A description of the fits header position/offsets.



    The ao fits header has a number of keyword values that refer to positions. This note tries to explain how they are computed. These keywords are:
crval2,crval3 crval2a,crval3a crval2b,crval3b crval2c,crval3c crval2g,crval3g
croff2,croff3 croff2b,croff3b
offc1,offc2,offtime rate_c1,rate_c2 rate_cs rate_cur

The pointing program:

    The pointing program has a tracking command that contains up to 3 parts:
pnt tr -Up pos1 pos2 -tPtm -cCp -o -Uo off1 off2 -tOtm -cCo -r -Ur rate1 rate2 -tRTm -cCr

The three parts are the position, offset, and the rate. The properties of a tracking command are:

    The processing for a track command will start tracking the position when its time arrives. To this position it will add any rates (when then become active). A rate will be applied to the combined pos+off when the rate becomes active. Each of these steps can have different coordinate systems. The only constraint is that the pointing program will not go back up the coordinate transform chain. The chain is:
ra/dec epoch, ra/dec current, hourangle/dec, az/za.  This means that if the position is a current ra/dec, then you can not make the offset a J2000  offset. The pointing program starts at the position coordinate system. It  checks to see if the offset or rate needs to be added in and then steps to the next lowest coordinate system in the transformation from ra,dec to az,za.

The raJ, decJ requested position.

    A tracking request eventually generates an azimuth , zenith angle that gets sent to the encoders. Before doing this, the pointing program will back compute this az, za back to a J2000 ra,dec.  This is called the requested raJ, decJ coordinate that got stored in the interim correlator header. It is a requested position. It include the requested position and any offsets and rates that were active.

The az,za position errors.

    Once a second the azimuth and zenith angle encoders are read. The measured encoder values are compared with the requested azimuth, zenith angle values that were requested for this time stamp. The az,za errors is computed as:
az_error= Requested-measured azimuth encoder values.
za_error= Requested - measured zenith encoder values.
    The azimuth error is not a great circle arc on the sky.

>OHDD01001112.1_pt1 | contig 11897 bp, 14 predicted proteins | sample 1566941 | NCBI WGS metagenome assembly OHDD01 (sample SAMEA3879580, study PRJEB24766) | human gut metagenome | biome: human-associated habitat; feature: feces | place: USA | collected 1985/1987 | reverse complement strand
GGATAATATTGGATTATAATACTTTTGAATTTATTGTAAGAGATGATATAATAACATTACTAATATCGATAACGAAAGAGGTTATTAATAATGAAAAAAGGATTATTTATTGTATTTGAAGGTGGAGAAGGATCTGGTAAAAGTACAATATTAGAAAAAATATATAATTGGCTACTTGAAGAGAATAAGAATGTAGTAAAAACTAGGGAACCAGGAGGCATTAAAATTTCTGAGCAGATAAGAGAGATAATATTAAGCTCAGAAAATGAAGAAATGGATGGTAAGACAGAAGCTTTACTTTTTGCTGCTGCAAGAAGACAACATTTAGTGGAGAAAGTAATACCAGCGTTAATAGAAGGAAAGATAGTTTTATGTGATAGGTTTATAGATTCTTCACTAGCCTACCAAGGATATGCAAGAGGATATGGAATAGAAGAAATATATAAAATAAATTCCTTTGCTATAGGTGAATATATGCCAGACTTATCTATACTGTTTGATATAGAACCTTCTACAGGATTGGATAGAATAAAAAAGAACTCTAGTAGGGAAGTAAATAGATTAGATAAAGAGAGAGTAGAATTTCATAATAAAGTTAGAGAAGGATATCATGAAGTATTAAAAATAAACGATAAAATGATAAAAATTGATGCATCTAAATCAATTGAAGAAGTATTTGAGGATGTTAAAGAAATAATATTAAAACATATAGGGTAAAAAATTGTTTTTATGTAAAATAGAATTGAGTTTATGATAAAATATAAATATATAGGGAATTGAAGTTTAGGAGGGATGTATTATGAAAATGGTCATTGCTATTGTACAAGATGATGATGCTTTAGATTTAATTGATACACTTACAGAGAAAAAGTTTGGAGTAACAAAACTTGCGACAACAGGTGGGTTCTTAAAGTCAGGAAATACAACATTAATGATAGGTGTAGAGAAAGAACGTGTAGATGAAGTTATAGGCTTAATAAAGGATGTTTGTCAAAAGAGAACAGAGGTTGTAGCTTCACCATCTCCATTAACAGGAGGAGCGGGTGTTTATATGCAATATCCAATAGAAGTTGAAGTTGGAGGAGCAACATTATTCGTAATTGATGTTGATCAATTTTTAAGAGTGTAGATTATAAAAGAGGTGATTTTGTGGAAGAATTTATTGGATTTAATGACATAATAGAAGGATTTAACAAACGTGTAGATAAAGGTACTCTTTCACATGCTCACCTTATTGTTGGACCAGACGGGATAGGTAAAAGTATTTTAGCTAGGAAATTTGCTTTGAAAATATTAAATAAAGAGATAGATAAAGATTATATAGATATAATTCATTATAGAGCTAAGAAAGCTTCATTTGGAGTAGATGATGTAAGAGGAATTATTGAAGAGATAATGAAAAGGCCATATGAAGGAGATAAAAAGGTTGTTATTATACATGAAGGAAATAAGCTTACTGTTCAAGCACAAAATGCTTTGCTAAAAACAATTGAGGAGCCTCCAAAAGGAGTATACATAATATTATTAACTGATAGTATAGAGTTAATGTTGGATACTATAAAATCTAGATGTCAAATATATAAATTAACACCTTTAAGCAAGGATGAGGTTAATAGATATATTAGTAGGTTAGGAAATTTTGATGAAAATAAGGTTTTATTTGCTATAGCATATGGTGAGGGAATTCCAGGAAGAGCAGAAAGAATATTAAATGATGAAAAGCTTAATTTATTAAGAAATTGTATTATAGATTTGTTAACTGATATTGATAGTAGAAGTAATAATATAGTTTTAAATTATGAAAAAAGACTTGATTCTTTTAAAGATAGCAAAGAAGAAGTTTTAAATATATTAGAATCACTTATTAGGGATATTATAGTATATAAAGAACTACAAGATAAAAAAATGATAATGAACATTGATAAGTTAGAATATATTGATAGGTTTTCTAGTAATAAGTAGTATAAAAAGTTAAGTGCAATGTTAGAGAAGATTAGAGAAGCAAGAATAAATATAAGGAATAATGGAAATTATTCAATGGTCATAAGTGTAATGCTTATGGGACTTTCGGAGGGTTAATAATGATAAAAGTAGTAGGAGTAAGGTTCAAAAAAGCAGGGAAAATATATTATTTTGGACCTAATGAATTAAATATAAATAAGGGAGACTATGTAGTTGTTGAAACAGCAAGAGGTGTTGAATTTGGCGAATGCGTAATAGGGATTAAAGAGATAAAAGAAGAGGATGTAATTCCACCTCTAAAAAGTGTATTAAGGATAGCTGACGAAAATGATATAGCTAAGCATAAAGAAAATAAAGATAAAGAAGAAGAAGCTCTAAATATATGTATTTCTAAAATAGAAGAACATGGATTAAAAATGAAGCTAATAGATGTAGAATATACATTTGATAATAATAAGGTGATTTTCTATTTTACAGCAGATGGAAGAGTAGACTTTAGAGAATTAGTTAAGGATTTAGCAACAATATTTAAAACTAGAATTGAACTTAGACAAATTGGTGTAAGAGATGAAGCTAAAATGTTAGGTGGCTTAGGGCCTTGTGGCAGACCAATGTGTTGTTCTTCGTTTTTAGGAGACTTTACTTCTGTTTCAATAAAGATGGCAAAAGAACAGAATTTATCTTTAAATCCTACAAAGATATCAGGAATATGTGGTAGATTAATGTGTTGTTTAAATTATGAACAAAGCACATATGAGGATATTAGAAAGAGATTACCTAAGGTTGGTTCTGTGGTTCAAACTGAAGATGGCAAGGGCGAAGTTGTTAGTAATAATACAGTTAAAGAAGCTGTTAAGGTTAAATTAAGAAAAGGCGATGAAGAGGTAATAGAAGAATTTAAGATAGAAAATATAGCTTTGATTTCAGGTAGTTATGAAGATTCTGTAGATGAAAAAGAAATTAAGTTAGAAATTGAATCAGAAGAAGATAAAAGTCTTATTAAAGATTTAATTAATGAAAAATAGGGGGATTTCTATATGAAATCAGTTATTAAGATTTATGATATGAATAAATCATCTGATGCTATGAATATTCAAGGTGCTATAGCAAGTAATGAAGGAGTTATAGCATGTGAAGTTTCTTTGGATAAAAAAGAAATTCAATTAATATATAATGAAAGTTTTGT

Interpolating the positions to the data time stamps.

    The raJ, decJ, and errors are computed once a second. They are then distributed via the scram net memory to different devices at the observatory. The wapp data taking computers send their data buffers to a single computer (wappreader) that collates the data from the 4 wapps. This computer also receives the scram net information (indirectly via a network broadcast of the scram net memory). It interpolates the raJ,decJ, lst, az/zaerrors to be at the start of each data sample.   At the same time it tries to include the encoder position errors so that the ra,dec that it reports is the actual and not requested ra,dec positions (the errors are typically of the order of .5 arc seconds for normal tracking).

Steps in computing the positions:

    The steps in going from raJ,decJ,lst,az_error,za_error to the positions in the fits headers are:
  1. Get the time stamp for the start of the data sample. This is stored in mjd_obs in the fits header.
  2. Interpolate raJ, decJ, lst, az_error, za_error to the start of the data time stamp.
  3. Precess the raJ, decJ to the mjd_obs epoch (current coordinates) and then convert to azimuth, zenith angle. This should be the requested azimuth,za (without any model correction applied).
  4. Subtract the az_error, za_error from the az, za computed and call it center_az, center_za. This is the  az,za (with no model correction) that the paraxial ray would have (center of the optics).
  5. Convert center_az,  center_za back to J2000 coordinates to get center_raj, center_decJ. This is the actual raJ,decJ for the paraxial ray. It includes any measured encoder errors.
  6. cmd_ra/dec/az/za.  Start with crval2,3.
  7. off_az,za: off_az, za is (center_az-cmd_az)*sin(za) and (center_za-cmd_za). Center_az,za is the actual az,za for the center pixel. these are great circle offsets. off_az,za will be non-zero   if :
  8. fithdr.rfeed_offaz,_offza.  Computed in spectra.c by calling find_alfarot. It is the azoff,zaoff you add to the center beam az,za to then use in back computing ra,dec, from az,za. It includes the rotation angle. The azoff is great circle so divide by sin(za) before adding it in..
  9. h.beam_offaz,_offza. This is the az,za values to add to the center beam az,za when back computing the ra,dec of a beam if the rotation angle was 0. The az value is great circle (need to divide by sin(za) before adding it on. It will differ from rfeed_offaz, offza if the rotation angle is not zero.

The positions:

The offsets:

    Some of the offsets are: files/programs: home_~phil